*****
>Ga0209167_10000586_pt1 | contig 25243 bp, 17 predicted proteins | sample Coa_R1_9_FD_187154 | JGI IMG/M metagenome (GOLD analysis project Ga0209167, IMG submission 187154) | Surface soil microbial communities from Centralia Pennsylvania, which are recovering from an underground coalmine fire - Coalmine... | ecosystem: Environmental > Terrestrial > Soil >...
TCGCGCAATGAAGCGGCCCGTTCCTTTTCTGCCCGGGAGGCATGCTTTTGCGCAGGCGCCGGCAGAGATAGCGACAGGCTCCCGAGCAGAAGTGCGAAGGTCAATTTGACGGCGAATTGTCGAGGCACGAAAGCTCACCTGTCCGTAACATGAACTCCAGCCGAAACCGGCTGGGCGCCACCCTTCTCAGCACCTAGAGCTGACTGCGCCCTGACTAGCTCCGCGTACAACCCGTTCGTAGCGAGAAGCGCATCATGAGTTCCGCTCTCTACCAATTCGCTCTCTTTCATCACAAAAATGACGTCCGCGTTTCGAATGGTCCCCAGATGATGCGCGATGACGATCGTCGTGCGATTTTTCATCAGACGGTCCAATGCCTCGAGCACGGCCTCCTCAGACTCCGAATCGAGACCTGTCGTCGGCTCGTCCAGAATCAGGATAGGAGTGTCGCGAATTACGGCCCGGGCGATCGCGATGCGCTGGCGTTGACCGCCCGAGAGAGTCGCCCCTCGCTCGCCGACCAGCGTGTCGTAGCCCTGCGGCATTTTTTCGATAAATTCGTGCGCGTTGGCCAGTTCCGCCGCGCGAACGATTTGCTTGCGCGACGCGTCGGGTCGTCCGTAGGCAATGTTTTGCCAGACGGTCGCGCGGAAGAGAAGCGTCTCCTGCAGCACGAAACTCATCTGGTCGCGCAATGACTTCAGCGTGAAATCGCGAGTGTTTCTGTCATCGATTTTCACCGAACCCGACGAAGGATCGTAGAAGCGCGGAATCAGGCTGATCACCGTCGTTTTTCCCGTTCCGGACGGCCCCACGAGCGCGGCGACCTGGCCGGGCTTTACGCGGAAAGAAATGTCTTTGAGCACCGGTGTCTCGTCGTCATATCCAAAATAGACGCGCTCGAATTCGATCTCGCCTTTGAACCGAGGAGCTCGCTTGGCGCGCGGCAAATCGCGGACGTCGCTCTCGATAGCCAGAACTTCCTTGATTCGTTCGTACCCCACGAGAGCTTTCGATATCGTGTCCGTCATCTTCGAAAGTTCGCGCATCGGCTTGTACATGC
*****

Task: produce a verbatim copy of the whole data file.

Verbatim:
>Ga0209167_10000586_pt1 | contig 25243 bp, 17 predicted proteins | sample Coa_R1_9_FD_187154 | JGI IMG/M metagenome (GOLD analysis project Ga0209167, IMG submission 187154) | Surface soil microbial communities from Centralia Pennsylvania, which are recovering from an underground coalmine fire - Coalmine... | ecosystem: Environmental > Terrestrial > Soil >...
TCGCGCAATGAAGCGGCCCGTTCCTTTTCTGCCCGGGAGGCATGCTTTTGCGCAGGCGCCGGCAGAGATAGCGACAGGCTCCCGAGCAGAAGTGCGAAGGTCAATTTGACGGCGAATTGTCGAGGCACGAAAGCTCACCTGTCCGTAACATGAACTCCAGCCGAAACCGGCTGGGCGCCACCCTTCTCAGCACCTAGAGCTGACTGCGCCCTGACTAGCTCCGCGTACAACCCGTTCGTAGCGAGAAGCGCATCATGAGTTCCGCTCTCTACCAATTCGCTCTCTTTCATCACAAAAATGACGTCCGCGTTTCGAATGGTCCCCAGATGATGCGCGATGACGATCGTCGTGCGATTTTTCATCAGACGGTCCAATGCCTCGAGCACGGCCTCCTCAGACTCCGAATCGAGACCTGTCGTCGGCTCGTCCAGAATCAGGATAGGAGTGTCGCGAATTACGGCCCGGGCGATCGCGATGCGCTGGCGTTGACCGCCCGAGAGAGTCGCCCCTCGCTCGCCGACCAGCGTGTCGTAGCCCTGCGGCATTTTTTCGATAAATTCGTGCGCGTTGGCCAGTTCCGCCGCGCGAACGATTTGCTTGCGCGACGCGTCGGGTCGTCCGTAGGCAATGTTTTGCCAGACGGTCGCGCGGAAGAGAAGCGTCTCCTGCAGCACGAAACTCATCTGGTCGCGCAATGACTTCAGCGTGAAATCGCGAGTGTTTCTGTCATCGATTTTCACCGAACCCGACGAAGGATCGTAGAAGCGCGGAATCAGGCTGATCACCGTCGTTTTTCCCGTTCCGGACGGCCCCACGAGCGCGGCGACCTGGCCGGGCTTTACGCGGAAAGAAATGTCTTTGAGCACCGGTGTCTCGTCGTCATATCCAAAATAGACGCGCTCGAATTCGATCTCGCCTTTGAACCGAGGAGCTCGCTTGGCGCGCGGCAAATCGCGGACGTCGCTCTCGATAGCCAGAACTTCCTTGATTCGTTCGTACCCCACGAGAGCTTTCGATATCGTGTCCGTCATCTTCGAAAGTTCGCGCATCGGCTTGTACATGC